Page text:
Combine the egg, yolks, sugar and cornflour in a saucepan and add the milk. Stir to mix and then put the pan on a gentle heat stirring continuously until it thicken and just comes to the boil. Remove from the heat and stir in the vanilla essence. Put the custard a bowl and cover with cling film to prevent formation of a skin while the it cools. Meanwhile, roll out your puff pastry until it is a couple of mm thick. Aim for a rectangle about 40 x 60 cm in size. If it is easier, you can roll the dough out one half at a time. Cut the pastry into 24 squares around 10 x 10 cm and grease a 12 muffin tray. Line each hole with one square of pastry followed by a second square at 45 degrees to the second to create a decorative star-type shape. Spoon the cooled custard evenly on top of the raw pastry and place in the preheated oven for 25 mins until golden brown on top. Rest in the tin until cool enough to handle and then place on a wire rack to cool completely.


Variation – For this batch, I topped half of the tarts with some cherry halves too a add a fruity twist to the classic.


Toffee Oat Cookies

These cookies have caused me no end of difficulties over the last week for a number of different reasons. The first issue was the toffee chunks. I wanted to make my own toffee chunks for the cookies because the ready made ones were ridiculously overpriced in my view and its always good to add a new skill to your arsenal. I didn’t spend much time researching recipes (costly decision) and I went ahead with the second one I found as it seemed straightforward and simple. Combine half a cup of butter with half a cup of sugar with 2 tbsp water and a pinch of salt in a pan and then heat to 300 ° F before pouring onto a silicon mat and cooling. I tried this twice with baking fat (margarine) and both time I ended up with a mess of separated oil and hard caramel. I thought this might be the use of margarine so I tried again with butter but the same thing happened. I did take a couple of mixtures of the result but it looked so gross I decided not to upload them.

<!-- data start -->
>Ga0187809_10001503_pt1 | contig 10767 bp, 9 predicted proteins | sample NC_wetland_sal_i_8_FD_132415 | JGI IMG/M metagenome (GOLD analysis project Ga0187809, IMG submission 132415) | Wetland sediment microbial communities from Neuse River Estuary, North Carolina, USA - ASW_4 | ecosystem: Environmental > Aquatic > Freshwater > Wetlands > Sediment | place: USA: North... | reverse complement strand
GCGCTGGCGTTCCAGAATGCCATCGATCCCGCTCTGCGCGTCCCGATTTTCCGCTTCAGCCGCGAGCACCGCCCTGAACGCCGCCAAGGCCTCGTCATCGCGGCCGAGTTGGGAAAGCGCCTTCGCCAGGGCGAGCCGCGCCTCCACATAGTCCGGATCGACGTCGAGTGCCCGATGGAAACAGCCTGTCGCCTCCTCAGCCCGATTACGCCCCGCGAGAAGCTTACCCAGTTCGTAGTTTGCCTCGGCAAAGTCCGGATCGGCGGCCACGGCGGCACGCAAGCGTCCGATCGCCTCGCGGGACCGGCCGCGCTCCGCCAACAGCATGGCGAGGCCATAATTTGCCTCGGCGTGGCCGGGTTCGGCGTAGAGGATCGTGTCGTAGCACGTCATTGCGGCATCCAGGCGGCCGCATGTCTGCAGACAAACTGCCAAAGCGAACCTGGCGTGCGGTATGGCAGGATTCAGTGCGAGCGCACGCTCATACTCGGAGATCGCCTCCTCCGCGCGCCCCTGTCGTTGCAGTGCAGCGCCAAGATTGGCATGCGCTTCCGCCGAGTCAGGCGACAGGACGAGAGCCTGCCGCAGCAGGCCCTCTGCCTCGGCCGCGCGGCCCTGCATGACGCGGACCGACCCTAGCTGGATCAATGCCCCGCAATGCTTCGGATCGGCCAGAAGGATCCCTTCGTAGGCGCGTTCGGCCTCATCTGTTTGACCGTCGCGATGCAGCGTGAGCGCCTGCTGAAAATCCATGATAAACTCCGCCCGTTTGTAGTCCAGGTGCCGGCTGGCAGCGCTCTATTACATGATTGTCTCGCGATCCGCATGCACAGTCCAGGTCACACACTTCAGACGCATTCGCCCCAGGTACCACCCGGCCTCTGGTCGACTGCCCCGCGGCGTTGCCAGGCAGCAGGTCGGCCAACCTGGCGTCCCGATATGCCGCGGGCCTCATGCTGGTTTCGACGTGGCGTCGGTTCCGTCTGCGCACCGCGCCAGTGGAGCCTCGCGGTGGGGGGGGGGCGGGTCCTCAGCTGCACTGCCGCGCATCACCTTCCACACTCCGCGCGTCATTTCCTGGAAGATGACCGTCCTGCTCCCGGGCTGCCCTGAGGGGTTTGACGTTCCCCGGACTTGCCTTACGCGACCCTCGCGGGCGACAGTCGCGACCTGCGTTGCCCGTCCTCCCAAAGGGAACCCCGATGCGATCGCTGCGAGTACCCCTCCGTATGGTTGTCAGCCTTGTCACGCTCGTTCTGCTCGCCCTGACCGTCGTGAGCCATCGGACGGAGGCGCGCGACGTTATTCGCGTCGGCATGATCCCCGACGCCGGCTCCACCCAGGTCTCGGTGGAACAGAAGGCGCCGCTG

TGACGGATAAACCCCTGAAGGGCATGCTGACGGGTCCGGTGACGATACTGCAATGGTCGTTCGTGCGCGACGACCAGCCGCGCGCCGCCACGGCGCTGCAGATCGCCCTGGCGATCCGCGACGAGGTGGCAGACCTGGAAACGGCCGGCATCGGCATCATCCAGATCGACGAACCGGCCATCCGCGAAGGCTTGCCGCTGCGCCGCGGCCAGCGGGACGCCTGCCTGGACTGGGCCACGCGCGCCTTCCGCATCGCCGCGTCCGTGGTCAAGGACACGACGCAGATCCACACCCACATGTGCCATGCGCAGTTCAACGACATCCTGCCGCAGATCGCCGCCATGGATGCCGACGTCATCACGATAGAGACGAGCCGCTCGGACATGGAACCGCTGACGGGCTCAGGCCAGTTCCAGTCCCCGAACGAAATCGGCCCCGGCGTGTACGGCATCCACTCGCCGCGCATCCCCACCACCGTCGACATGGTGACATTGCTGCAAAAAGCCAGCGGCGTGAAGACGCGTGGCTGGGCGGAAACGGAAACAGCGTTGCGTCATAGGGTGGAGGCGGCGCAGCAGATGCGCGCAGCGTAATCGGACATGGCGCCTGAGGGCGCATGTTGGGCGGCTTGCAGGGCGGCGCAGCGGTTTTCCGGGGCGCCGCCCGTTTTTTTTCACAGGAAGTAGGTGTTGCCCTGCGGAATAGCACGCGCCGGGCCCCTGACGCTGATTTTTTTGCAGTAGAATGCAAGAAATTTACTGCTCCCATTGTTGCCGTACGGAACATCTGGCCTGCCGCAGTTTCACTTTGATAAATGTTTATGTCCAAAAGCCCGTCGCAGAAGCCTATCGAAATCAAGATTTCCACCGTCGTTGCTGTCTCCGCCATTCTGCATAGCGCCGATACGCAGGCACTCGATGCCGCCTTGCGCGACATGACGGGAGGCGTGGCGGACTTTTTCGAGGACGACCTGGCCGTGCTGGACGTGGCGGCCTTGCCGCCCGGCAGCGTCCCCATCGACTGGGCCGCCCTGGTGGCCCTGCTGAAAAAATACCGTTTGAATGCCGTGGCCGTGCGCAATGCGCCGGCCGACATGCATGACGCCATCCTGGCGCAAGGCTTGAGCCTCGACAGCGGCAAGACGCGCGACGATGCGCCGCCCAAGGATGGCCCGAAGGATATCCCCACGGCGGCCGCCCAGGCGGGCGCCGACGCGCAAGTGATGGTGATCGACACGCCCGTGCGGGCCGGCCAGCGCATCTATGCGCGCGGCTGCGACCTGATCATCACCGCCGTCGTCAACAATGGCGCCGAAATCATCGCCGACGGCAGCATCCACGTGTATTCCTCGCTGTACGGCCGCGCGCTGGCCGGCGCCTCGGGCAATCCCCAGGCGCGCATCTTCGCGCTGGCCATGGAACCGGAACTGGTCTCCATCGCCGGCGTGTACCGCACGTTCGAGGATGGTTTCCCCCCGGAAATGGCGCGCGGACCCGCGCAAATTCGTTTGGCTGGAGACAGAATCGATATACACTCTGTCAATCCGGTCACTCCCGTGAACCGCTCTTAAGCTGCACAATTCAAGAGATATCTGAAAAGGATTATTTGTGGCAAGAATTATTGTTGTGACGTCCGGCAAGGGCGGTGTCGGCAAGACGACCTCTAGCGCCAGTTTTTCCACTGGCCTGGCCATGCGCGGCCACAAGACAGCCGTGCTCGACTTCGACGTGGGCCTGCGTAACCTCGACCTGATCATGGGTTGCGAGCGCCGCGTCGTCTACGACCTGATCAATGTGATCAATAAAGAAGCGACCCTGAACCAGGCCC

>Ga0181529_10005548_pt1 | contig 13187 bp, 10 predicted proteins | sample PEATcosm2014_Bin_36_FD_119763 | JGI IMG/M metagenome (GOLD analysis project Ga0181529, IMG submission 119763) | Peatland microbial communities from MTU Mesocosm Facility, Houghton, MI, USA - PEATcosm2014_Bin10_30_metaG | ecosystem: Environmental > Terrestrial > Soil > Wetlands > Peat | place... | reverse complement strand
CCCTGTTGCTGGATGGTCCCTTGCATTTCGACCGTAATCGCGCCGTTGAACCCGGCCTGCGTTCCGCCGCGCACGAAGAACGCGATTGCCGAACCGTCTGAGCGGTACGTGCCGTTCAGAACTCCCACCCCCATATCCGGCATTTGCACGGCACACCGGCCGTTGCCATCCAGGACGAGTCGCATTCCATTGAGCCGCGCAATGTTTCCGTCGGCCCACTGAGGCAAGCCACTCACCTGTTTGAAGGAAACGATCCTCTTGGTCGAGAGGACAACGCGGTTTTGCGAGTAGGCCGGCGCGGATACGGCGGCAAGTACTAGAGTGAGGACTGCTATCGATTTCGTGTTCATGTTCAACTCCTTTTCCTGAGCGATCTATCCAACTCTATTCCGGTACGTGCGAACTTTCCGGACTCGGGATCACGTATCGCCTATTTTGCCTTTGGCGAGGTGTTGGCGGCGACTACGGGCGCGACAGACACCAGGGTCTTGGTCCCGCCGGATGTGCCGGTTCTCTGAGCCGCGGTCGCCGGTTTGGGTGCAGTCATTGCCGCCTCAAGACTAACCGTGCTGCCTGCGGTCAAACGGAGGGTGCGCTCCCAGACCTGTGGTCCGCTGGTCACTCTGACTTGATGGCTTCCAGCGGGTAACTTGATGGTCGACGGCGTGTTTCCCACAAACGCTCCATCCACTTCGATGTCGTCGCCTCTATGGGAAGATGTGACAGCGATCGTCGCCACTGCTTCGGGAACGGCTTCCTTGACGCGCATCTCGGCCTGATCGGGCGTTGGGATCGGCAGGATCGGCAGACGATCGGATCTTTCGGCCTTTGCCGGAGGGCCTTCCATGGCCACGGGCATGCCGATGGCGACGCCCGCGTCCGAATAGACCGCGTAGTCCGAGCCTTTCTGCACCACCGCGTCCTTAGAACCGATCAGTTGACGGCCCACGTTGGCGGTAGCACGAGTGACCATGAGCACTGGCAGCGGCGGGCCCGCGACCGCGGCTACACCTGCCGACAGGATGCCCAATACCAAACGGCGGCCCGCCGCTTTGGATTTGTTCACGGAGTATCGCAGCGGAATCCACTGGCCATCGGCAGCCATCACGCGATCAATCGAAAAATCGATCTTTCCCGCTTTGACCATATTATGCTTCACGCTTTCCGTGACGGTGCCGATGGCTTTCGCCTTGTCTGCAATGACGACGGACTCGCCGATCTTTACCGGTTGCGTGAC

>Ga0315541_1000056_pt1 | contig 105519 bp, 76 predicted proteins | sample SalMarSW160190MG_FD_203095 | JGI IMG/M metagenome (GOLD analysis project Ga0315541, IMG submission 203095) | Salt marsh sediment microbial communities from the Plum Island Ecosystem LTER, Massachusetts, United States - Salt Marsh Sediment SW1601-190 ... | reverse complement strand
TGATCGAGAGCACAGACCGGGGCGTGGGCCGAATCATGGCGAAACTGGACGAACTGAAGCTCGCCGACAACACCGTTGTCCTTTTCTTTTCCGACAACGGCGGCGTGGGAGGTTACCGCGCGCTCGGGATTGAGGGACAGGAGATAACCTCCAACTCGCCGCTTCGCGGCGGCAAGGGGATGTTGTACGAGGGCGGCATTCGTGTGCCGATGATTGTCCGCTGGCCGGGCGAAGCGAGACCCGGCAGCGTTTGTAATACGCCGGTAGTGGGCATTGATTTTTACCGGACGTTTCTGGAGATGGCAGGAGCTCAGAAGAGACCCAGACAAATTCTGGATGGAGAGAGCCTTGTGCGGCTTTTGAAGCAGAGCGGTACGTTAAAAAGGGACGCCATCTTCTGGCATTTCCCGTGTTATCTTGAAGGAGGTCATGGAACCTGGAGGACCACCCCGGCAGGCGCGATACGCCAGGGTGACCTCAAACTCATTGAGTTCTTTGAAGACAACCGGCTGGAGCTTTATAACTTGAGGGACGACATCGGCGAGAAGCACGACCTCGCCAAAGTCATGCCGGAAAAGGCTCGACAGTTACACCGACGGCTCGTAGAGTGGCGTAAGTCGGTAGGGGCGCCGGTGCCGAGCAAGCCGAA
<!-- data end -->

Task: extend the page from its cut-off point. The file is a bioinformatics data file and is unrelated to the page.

Back to the internet and I found that most of the recipes recommended four times as much sugar to fat ratio. The next attempt worked perfectly with 100 g granulated sugar, 10 g butter 2 tbsp water and 2 tbsp milk. Combine and heat to 280 ° F before pouring onto a silicon mate and leaving to cool. This give a fantastically flavoured brittle hard toffee which can easily be broken into pieces and stored in an airtight container.


Having conquered the toffee, I went on to the cookies. I love oat cookies and have a tried and tested mixture that I use for oat and raisin cookies. This dough is the same with the toffee chunks used to replace the raisins.

100 g plain flour
100 g porridge oats